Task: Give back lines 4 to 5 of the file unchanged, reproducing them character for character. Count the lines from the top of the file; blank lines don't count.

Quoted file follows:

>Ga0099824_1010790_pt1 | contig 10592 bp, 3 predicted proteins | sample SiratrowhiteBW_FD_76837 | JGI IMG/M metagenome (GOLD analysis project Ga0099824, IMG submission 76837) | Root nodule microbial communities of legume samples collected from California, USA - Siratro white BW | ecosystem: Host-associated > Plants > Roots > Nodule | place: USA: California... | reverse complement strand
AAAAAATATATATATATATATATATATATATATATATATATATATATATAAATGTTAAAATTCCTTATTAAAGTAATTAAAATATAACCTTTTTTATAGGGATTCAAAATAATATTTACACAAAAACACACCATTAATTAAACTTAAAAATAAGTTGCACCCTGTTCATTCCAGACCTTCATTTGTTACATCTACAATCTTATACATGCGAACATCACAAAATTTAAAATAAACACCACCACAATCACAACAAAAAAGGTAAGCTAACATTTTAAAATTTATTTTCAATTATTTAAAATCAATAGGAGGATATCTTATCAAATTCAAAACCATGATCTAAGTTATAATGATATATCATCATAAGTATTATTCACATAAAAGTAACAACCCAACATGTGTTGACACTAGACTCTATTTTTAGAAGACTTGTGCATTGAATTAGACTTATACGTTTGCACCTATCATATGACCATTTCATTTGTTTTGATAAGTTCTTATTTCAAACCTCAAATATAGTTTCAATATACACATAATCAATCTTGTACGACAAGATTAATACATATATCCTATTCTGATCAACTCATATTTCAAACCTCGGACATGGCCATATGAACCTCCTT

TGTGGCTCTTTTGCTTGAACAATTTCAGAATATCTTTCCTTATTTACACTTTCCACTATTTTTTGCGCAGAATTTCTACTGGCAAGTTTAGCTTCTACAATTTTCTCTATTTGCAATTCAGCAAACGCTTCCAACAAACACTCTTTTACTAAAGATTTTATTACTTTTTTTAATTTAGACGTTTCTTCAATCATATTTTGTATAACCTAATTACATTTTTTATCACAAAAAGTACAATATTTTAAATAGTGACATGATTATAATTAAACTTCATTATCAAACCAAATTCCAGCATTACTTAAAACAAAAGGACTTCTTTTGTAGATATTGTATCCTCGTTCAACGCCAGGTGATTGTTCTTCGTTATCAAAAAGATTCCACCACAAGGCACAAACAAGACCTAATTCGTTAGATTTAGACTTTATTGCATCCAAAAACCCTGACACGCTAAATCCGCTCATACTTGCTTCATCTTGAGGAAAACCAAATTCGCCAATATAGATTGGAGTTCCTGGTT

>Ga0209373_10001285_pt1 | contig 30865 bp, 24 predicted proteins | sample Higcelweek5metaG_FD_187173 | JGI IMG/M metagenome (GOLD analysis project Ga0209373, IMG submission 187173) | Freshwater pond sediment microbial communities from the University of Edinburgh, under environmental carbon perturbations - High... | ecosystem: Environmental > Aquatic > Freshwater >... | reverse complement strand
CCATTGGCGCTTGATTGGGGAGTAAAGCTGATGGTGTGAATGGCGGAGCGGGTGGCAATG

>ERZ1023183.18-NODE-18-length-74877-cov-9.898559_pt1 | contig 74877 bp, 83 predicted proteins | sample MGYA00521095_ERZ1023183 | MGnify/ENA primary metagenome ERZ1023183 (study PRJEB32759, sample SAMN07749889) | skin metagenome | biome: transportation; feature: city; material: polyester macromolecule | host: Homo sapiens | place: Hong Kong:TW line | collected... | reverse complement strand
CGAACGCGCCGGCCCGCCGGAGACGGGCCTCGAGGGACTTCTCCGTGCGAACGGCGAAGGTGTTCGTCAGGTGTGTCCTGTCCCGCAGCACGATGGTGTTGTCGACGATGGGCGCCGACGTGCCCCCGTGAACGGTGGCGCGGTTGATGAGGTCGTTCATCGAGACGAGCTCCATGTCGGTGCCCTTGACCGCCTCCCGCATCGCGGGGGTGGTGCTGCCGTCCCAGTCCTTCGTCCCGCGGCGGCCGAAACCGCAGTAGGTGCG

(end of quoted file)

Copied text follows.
>Ga0209373_10001285_pt1 | contig 30865 bp, 24 predicted proteins | sample Higcelweek5metaG_FD_187173 | JGI IMG/M metagenome (GOLD analysis project Ga0209373, IMG submission 187173) | Freshwater pond sediment microbial communities from the University of Edinburgh, under environmental carbon perturbations - High... | ecosystem: Environmental > Aquatic > Freshwater >... | reverse complement strand
CCATTGGCGCTTGATTGGGGAGTAAAGCTGATGGTGTGAATGGCGGAGCGGGTGGCAATG